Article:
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Guide to the Theresa Hak Kyung Cha Collection 1971-1991
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Collection Details
Table of contents What's This?
  • Descriptive Summary
  • Administrative Information
  • Biography
  • Scope and Content

  • Descriptive Summary

    Title: Cha Collection
    Date: 1971-1991
    Creator: Cha, Theresa Hak Kyung
    Repository: Berkeley Art Museum/Pacific Film Archive
    Berkeley, CA 94720
    Language: English.

    Administrative Information


    Collection is open for research.

    Publication Rights

    Copyright has not been assigned to the Berkeley Art Museum/Pacific Film Archive. All requests for permission to publish or quote from manuscripts must be submitted in writing to the Director. Permission for publication is given on behalf of the Berkeley Art Museum/Pacific Film Archive as the owner of the physical items and is not intended to include or imply permission of the copyright holder, which must also be obtained by the reader.

    Preferred Citation

    [Identification of item], Theresa Hak Kyung Cha Conceptual Art Archive, Berkeley Art Museum, University of California, Berkeley.


    Theresa Hak Kyung Cha was born on March 4, 1951 in Pusan, South Korea. Her family had fled to this southern port city to escape the advancing North Korean and Chinese armies during the height of the Korean War. The Chas remained in Korea until 1962 when they emigrated to America, settling first in Hawaii and then moving to San Francisco in 1964. The Bay Area remained Cha's home for most of her life.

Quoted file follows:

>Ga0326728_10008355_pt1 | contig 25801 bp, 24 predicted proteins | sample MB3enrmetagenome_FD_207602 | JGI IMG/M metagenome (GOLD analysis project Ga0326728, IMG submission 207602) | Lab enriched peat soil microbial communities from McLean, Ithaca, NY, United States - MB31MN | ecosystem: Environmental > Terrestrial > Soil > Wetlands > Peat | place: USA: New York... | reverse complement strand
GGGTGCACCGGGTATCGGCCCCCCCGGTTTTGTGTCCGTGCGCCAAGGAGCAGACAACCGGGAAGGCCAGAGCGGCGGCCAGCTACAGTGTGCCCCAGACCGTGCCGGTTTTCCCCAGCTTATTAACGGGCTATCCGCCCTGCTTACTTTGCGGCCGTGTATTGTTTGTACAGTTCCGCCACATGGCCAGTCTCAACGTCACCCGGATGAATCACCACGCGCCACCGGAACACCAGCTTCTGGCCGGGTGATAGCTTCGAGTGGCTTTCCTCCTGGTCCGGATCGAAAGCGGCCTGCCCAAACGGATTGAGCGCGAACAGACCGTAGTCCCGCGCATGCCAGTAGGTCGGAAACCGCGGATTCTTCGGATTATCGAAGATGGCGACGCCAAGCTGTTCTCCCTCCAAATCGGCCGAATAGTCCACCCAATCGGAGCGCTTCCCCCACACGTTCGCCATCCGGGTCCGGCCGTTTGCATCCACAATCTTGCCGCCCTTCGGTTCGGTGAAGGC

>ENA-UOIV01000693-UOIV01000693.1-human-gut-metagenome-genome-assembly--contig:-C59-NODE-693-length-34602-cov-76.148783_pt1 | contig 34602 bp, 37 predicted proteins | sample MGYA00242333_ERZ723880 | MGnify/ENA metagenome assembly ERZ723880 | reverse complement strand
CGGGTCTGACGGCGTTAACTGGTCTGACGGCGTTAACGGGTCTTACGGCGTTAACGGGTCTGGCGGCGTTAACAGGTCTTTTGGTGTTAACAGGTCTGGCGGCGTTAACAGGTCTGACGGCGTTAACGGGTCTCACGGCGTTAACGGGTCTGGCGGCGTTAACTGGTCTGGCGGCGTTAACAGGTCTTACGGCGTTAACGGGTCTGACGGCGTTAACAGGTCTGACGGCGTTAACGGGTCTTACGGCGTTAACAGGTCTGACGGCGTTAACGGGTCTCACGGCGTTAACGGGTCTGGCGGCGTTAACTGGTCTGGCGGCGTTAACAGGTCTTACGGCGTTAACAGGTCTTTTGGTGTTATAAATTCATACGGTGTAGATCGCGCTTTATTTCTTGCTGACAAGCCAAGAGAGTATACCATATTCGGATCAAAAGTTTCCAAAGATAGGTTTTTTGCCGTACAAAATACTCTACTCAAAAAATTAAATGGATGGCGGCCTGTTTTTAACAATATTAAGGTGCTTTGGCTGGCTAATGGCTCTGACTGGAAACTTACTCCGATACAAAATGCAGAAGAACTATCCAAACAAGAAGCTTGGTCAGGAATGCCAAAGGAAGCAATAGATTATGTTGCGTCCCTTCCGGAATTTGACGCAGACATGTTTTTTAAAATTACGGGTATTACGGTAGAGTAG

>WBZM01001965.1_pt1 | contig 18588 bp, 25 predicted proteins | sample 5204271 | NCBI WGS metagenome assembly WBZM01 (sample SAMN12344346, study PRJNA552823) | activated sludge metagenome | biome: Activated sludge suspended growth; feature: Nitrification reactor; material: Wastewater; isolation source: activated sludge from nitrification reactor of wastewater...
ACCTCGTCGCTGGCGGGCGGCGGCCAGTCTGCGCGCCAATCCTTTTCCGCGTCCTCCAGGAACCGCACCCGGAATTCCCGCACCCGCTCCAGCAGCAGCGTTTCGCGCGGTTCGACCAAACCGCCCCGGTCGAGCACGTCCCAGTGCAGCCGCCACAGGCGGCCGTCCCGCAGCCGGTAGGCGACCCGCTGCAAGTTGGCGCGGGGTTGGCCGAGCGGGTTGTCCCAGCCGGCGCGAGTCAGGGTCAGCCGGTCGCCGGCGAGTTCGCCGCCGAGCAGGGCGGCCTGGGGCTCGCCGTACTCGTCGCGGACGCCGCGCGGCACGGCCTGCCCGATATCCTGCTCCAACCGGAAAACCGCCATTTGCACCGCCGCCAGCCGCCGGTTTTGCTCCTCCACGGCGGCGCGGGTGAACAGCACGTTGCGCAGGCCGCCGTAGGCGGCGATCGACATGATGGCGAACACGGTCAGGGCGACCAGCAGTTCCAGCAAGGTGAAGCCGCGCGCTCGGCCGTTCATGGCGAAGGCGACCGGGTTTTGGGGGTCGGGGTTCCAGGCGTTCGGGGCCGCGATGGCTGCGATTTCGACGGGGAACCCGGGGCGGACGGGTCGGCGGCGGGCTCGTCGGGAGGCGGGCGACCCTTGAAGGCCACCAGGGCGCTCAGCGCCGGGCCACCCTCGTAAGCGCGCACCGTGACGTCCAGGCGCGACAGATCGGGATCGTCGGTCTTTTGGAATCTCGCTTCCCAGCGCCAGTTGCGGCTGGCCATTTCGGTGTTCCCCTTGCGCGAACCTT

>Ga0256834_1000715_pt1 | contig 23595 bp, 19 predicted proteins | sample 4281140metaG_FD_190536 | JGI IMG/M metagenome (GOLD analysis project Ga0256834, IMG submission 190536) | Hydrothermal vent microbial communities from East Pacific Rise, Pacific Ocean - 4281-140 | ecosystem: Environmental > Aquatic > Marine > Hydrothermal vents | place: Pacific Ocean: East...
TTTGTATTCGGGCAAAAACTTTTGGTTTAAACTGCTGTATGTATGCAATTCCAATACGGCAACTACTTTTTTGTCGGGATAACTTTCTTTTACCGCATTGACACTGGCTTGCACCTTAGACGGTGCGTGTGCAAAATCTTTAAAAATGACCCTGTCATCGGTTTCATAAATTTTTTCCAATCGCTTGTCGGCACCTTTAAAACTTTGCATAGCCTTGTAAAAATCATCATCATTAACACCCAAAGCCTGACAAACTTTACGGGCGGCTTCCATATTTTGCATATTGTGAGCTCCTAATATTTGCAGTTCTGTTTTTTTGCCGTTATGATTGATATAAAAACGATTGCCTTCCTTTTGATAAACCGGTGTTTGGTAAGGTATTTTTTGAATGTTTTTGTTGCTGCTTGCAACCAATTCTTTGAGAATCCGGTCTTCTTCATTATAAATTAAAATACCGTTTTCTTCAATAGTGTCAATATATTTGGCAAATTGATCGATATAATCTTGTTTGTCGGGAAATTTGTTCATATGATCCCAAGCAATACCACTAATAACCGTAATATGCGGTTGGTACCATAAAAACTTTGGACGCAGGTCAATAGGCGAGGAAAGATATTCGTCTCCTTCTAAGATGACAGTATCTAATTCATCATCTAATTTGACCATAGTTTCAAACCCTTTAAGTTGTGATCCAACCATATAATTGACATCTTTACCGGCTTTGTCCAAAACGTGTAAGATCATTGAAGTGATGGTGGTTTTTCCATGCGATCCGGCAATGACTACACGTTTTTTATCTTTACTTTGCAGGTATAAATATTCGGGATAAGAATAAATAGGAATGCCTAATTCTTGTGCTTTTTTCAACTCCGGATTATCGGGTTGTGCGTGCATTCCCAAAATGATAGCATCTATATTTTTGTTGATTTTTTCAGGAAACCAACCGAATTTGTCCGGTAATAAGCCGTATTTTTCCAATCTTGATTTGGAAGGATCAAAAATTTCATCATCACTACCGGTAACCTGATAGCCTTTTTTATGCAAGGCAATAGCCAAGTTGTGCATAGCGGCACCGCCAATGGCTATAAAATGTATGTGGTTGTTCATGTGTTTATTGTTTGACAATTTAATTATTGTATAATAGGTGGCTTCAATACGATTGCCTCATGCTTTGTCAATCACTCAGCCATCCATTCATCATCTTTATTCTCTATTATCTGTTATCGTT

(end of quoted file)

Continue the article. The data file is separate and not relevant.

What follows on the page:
She attended the Convent of the Sacred Heart, a Catholic school, where she began her studies in the French language. After graduating from high school, Cha enrolled briefly at the University of San Francisco and then transfered to the University of California at Berkeley where she continued her studies for ten years, receiving four degrees: B.A Comparative Literature (1973), B.A. Art (1975), M.A. Art (1977), and M.F.A. Art (1978). Of particular importance to her studies were Professor Bertrand Augst of the French and Comparative Literature Departments with whom she investigated film and French film theory and James Melchert, Professor in the Practice of Art Department with whom she studied performance and conceptual art.
    From 1974 to 1977 Cha worked as an usher and cashier at the Pacific Film Archive of the University Art Museum in Berkeley. She had the opportunity to view numerous classic and experimental films and to hear lectures by filmmakers such as Jean-Luc Goddard, Chris Marker, etc. In l976 Cha lived in Europe, studying at the Centre d'Etudes Americaine du Cinema in Paris, staying briefly in Amsterdam, and traveling in France, Belgium, Holland, and Germany. During her brief stay in Europe she came into contact with many curators, artists, and writers including: Christian Metz, Raymond Bellour, Thierry Kuntzel, Monique Wittig, Hreinn Frithfinsson, and Ulisses Carrion.